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Madison County Legal Issues Blog

Questions to ask before preparing for estate administration

Most Illinois residents know they need to prepare for the future. They understand that they could suffer an injury or illness that could incapacitate or even kill them, but few people actually want to sit down and contemplate these events long enough to prepare for incapacitation and estate administration. For those who come to the conclusion that it is a necessary evil, it may help to have some direction regarding how to structure a plan.

Before any documents are created, an Illinois resident needs to make some determinations regarding what will happen under particular circumstances. For instance, if any loved ones have special needs, any provisions made for that person in an estate plan would need to follow certain rules in order to avoid an inheritance preventing him or her from receiving much needed services and funding. Thereafter, others that the individual wants to provide for after death should be identified.

What drives up divorce filings at the beginning of the year?

It seems as though the beginning of a new year is a time for people to start over and make changes in their lives. How many Illinois residents make resolutions at this time of year to better themselves in some way? They take stock in their lives and look to weed out anything that did not serve them in the previous year. For some people, including many here in Illinois, this includes filing for divorce.

Illinois couples who began realizing last year that they no longer wanted to be married may have decided to table the subject until after the holidays, especially if they have children. No one wants to be the 'Grinch who stole Christmas' by announcing something this life-changing during the holiday season. In fact, this is the reason numerous sources say that the number of divorce filings increase dramatically in January. 

Learn more about breach of contract in business litigation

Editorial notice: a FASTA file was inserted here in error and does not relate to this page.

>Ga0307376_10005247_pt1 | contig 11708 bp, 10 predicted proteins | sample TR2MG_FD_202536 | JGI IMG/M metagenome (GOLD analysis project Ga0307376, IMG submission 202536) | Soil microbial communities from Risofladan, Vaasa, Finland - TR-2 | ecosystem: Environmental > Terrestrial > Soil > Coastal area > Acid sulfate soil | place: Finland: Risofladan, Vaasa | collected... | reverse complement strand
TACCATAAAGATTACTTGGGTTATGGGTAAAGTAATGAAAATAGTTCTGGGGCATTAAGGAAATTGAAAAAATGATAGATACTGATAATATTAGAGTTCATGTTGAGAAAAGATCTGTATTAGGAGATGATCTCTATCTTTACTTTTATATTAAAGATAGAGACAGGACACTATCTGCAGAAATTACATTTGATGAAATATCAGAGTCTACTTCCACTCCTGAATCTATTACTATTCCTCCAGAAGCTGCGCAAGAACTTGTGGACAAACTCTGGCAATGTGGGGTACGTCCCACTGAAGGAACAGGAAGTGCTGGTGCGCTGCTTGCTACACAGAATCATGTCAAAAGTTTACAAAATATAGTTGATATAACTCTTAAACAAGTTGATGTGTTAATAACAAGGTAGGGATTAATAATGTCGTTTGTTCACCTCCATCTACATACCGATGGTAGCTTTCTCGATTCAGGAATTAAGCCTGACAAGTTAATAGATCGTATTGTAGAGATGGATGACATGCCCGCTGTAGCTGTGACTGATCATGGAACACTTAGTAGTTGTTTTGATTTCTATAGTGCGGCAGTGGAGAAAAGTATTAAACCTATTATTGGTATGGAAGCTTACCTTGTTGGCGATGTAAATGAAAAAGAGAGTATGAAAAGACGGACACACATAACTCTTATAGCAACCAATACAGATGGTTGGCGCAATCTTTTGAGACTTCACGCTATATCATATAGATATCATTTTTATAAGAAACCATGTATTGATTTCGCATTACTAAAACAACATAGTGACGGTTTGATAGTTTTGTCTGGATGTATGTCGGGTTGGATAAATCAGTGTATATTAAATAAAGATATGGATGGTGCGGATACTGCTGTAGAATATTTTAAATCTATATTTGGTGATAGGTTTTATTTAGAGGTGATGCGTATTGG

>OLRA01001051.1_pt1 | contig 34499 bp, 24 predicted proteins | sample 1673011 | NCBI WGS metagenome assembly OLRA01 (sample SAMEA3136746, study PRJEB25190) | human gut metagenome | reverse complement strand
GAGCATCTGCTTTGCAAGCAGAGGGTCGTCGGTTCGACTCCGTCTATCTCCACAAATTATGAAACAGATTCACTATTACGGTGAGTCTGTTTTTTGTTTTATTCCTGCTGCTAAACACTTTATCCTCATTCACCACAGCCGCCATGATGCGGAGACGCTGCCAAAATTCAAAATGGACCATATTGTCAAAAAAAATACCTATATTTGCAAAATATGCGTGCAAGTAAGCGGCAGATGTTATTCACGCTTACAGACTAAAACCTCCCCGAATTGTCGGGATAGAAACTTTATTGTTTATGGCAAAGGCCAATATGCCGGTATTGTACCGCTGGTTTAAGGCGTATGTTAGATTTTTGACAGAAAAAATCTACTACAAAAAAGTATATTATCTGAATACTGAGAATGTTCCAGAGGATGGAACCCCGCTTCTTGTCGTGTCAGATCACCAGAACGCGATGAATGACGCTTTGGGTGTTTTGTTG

Many Illinois business owners already have some understanding of what a breach of contract is. However, there is more to this often-cited reason for business litigation than just not meeting the obligations in an agreement. Gaining a better understanding of whether a breach actually occurred could help avoid going to court or at least provide the potential for other avenues of dispute resolution.

For instance, is one party expecting the other to fail to meet the obligations outlined in the contract? An Illinois business owner may take the time to discuss any concerns with the other party before a breach actually occurs, which could avoid a confrontation entirely. In addition, anticipating that the other party will not fulfill his or her end of the bargain does not mean that neither party has to follow through.

How to protect your business with a prenup

More couples than ever before have begun to rely on prenuptial agreements. There are many reasons why couples about to marry should get this paperwork signed, such as one spouse having significantly more assets than the other. 

Prenups are incredibly useful when a married couple has complicated finances. In a divorce, one spouse could lose a substantial amount of money, especially if that person owns his or her business. Many people start their own businesses prior to marriage, which is why it is a good idea to include certain terms about the division of business-related assets in the prenup. 

What do per stirpes or per capita mean for estate administration?

Most Illinois residents strive to be as fair as possible when it comes to distributing their property after death. They want to take care of their families while making estate administration as smooth and simple as possible. One of the decisions to be made involves how heirs and beneficiaries inherit those assets.